Libya: The Benghazi AffairNovember 4, 2014
Trouble in Libya is not new, it brewed since the days of Colonel Gaddafi’s rule, and back in the 1980’s there were echoes of discontent with his leadership but there was also the tight lipped approach by the opposition not to divulge information. But who is gaining from the oil exports from Libya?
The current situation in Libya is not so much about the political ideologies in the country, but about who controls the oil riches and where does the oil money go to.
The entire war in Libya that Nato and the US-UK-France-Italy, backed to eliminate Muammar Gaddafi was about geopolitics and oil and gas.
The Nato allies, Turkey included, decided that it was time to rid the country of the Gaddafi family in order to gain access to the oil, while they dangled the hypothetical carrot of ‘political freedom’ in the eyes of the hypnotised guerrilla fighters.
For the locals, it was about whose tribe and region will have total control of the country’s resources, land and name, at long last after they ate their hatred for Gaddafi’s rule.
Muammar Gaddafi was unlucky that his top international allies were actually his enemies in the shadows, and that Moscow would be betrayed by French President Nicholas Sarkozy who sold the Russian UN vote for a wider carnage.
Sarkozy had packaged the Russian support for the UN security council vote against the Gaddafi’s government as a mere ‘no-fly-zone’ that will contain the regime from using air strikes against the demonstrators.
Sarkozy had, according to French newspapers, his own reasons to see Gaddafi bite the sands in his last breath near Bani Walid, a town loyal to the defunct Muammar.
In the end, much to Russia’s dismay – and this was when the Russians had plans to push for their own new naval base in Syria to counter the American attempts at getting their own bases in Libya and other Maghrebi countries – it was about the West getting their military and naval bases in Libya while the oil flows into the hands of dangerous characters.
According to the Gaddafi regime spokesmen and women – who are now absent on the international scene – the Americans wanted a US naval base along the Libyan coast, which Gaddafi refused indeed. This request was apparently made to Gaddafi’s son Muntassim who relayed it to his mother. It then led to the bombing spree that killed Gaddafi and his regime, and which might have killed Libya altogether.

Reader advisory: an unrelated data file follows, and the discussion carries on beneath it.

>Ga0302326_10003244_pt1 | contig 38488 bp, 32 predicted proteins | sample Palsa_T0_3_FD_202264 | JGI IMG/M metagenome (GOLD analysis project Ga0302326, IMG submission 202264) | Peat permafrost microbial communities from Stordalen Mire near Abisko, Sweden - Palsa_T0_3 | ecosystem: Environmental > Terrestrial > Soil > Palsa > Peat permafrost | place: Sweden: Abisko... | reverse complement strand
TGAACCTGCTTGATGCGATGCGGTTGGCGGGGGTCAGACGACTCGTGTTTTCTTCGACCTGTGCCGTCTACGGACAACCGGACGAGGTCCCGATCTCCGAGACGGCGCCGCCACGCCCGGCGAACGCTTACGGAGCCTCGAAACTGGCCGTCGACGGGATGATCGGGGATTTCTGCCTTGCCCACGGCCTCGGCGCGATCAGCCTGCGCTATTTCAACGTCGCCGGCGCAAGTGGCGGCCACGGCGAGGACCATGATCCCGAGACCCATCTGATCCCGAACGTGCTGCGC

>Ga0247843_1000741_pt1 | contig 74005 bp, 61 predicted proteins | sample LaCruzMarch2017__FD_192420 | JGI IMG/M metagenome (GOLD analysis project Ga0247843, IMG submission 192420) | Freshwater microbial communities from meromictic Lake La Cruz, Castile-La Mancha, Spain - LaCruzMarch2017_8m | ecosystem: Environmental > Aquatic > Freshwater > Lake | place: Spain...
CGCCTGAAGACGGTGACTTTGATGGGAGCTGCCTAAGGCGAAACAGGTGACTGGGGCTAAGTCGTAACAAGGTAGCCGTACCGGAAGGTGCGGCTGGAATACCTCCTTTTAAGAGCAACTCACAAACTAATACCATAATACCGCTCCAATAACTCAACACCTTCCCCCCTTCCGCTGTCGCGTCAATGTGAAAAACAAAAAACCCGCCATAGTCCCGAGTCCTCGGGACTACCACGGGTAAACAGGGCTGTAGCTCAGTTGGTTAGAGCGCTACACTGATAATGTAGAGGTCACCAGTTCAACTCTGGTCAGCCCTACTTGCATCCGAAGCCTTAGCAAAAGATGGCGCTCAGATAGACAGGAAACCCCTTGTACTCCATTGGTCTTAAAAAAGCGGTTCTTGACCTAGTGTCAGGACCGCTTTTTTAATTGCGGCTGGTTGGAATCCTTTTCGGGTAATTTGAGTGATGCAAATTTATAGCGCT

The Americans tried to trick Gaddafi into accepting an American presence that would have eventually led to Gaddafi’s demise, but the latter’s refusal of the proposition, the West raised a local militia that they supported with one of the most savage of bombing campaigns in modern history.
During Gaddafi’s reign, which was one of the most peaceful in Libya’s modern history to date, the tribes had a deal with the supreme leader. He will not interfere in their affairs, as long as they did not interfere in his affairs. This deal meant that the tribes were mostly freed from government control, while the Gaddafi run the country on his own.
This social contract did not match what one of Gaddafi’s son (Saiful Islam Gaddafi) decided to implement, and that was the freeing of potentially dangerous prisoners and laws that allowed the return of Libyan expats abroad. Among the prisoners were Mahmoud Jibril, who was Libya’s acting Prime Minister for some time after Gaddafi’s demise.
Also among those who fled the country and became figurehead after Gaddafi’s death, is Ali Tarhoun. The economist who fled Libya in 1973, and was said to be on a hit list by the Gaddafi regime, hit list that was never really executed though despite claims by some that Gaddafi actually carried out such executons abroad. He became interim PM briefly after Jibril left power in 2011, only to pull the economic and religious strings from behind the scene.
He is the same Jibril, who gave an alternative account on Gaddafi’s killing, stating that “when the car was caught in crossfire between the revolutionaries and Gaddafi forces in which he was hit by a bullet in the head. He meant that Gaddafi was in a car with his captors. But the rebels denied Jibril’s version of the facts.
After Tarhoun, Abdurrahim El-Keib, who left Libya in 1976 and joined the Libyan opposition abroad and financed it with western money, became the official Prime Minister. El-Keib has been vetted by the CIA before accessing the PM post, and holds double nationality, and was considered a US citizen even while in power in Libya.
The turbulent times after Gaddafi became more obvious with the successive resignation of PM’s from office. El-Keib, who was kidnapped briefly by gunmen, was forced to resign as PM. He refused, but was then ousted by the parliament committee and fled from Libya on March 14, 2014. He was serving, sources said, the interest of the Americans in particular in Libya, which was not seen as a good solution to the crippling Libyan crisis.